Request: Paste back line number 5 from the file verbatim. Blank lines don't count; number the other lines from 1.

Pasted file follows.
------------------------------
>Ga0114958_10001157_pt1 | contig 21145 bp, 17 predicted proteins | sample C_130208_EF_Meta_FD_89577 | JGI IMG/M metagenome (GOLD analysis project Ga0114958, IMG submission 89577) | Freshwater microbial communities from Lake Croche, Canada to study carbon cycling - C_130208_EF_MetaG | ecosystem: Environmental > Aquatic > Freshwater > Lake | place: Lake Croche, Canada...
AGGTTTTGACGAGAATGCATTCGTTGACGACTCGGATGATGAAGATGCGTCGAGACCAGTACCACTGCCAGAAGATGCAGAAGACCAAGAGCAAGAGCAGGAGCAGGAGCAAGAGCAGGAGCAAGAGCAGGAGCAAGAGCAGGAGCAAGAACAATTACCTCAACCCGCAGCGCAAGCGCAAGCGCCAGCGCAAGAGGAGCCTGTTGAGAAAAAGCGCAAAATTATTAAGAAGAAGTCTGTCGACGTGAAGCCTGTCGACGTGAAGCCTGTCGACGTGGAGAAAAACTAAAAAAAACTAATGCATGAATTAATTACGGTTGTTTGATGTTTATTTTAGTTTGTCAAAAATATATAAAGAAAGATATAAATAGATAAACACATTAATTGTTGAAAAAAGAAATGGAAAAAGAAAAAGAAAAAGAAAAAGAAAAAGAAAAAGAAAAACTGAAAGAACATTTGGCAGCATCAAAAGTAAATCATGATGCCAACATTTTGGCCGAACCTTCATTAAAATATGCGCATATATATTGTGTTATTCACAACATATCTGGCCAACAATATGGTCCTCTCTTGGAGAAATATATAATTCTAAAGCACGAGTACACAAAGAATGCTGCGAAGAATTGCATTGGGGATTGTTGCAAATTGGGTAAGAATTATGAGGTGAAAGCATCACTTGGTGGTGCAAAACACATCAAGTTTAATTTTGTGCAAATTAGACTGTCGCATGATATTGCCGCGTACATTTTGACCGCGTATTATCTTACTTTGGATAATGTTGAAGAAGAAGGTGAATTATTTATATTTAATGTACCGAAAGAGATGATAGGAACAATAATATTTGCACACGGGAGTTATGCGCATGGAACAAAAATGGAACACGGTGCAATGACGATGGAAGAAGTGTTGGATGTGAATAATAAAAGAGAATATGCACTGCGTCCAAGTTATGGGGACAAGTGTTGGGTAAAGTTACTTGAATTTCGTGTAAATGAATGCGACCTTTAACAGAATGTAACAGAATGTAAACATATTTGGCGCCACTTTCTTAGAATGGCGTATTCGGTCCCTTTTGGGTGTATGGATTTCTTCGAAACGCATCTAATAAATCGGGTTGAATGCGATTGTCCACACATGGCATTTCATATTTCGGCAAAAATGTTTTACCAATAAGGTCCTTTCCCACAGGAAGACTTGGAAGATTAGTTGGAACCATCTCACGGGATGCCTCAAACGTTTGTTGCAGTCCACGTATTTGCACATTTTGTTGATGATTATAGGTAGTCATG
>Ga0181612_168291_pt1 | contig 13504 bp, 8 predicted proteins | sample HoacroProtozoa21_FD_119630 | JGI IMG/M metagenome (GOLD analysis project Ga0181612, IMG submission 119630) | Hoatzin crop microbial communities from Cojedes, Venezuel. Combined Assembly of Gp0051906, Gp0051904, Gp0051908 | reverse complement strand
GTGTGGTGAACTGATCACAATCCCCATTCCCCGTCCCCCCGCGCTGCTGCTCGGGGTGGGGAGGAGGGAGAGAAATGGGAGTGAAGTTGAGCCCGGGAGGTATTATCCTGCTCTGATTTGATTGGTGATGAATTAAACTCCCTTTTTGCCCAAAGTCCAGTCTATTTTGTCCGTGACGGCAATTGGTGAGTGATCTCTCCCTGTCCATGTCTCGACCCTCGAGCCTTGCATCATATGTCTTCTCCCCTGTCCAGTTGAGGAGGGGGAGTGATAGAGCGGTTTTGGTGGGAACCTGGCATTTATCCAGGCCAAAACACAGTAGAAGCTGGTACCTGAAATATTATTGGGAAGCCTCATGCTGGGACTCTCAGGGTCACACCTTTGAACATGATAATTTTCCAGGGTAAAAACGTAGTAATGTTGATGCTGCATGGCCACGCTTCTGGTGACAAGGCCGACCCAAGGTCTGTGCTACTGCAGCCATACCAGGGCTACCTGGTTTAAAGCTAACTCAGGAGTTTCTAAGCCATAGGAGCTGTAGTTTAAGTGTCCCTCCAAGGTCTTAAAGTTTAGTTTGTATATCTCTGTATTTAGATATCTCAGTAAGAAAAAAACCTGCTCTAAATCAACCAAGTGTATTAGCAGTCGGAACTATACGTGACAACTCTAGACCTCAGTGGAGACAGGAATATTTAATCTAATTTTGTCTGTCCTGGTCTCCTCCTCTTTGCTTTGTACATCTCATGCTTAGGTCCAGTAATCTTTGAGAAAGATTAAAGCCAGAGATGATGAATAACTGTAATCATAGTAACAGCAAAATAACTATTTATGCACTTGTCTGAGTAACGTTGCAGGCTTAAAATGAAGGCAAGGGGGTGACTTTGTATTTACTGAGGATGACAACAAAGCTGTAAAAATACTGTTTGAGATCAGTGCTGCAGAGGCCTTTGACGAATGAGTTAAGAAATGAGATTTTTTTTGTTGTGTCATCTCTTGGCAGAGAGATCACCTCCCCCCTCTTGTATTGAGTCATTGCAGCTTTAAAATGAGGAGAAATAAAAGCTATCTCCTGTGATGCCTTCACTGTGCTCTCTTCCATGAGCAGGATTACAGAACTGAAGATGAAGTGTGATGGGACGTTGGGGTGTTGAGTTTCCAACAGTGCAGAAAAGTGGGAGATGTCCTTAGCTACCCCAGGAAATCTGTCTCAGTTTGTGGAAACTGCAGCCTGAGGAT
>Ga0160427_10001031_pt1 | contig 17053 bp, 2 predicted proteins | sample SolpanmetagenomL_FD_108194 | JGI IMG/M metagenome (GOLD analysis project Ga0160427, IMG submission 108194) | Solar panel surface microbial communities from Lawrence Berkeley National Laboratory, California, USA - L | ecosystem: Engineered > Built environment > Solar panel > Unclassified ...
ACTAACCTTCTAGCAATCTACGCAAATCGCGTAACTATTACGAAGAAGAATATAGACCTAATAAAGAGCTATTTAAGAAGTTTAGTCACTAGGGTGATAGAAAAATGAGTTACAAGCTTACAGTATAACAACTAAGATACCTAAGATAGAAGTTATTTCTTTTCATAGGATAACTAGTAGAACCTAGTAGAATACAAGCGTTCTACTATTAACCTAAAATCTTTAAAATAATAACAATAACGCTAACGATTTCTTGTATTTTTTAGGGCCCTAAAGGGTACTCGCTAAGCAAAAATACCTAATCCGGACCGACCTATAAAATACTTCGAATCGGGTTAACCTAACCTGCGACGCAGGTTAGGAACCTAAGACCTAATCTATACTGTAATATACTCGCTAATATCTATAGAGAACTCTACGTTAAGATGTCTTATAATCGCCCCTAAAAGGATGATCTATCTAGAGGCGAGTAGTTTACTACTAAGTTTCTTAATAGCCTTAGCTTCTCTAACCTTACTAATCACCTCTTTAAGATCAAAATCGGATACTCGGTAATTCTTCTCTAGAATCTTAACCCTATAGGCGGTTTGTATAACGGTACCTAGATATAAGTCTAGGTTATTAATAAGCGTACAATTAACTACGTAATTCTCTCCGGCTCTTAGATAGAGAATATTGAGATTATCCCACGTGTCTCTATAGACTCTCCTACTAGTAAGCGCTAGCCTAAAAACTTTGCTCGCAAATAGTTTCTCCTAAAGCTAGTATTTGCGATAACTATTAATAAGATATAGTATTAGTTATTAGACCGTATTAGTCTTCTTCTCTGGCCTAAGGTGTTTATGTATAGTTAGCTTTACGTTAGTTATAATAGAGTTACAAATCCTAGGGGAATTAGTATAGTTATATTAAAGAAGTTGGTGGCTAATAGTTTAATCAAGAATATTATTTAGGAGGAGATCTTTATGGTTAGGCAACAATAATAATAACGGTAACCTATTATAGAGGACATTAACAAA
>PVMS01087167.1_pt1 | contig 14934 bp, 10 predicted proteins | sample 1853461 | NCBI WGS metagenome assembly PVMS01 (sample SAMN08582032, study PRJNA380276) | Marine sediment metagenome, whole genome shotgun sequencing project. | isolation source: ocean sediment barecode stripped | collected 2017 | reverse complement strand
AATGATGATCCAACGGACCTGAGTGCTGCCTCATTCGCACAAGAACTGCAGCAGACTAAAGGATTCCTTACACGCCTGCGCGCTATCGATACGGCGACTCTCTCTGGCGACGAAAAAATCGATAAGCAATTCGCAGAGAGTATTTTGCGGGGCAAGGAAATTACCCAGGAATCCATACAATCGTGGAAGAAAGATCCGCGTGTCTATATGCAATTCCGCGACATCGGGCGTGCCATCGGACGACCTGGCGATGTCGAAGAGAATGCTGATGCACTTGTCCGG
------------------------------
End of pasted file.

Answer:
>Ga0160427_10001031_pt1 | contig 17053 bp, 2 predicted proteins | sample SolpanmetagenomL_FD_108194 | JGI IMG/M metagenome (GOLD analysis project Ga0160427, IMG submission 108194) | Solar panel surface microbial communities from Lawrence Berkeley National Laboratory, California, USA - L | ecosystem: Engineered > Built environment > Solar panel > Unclassified ...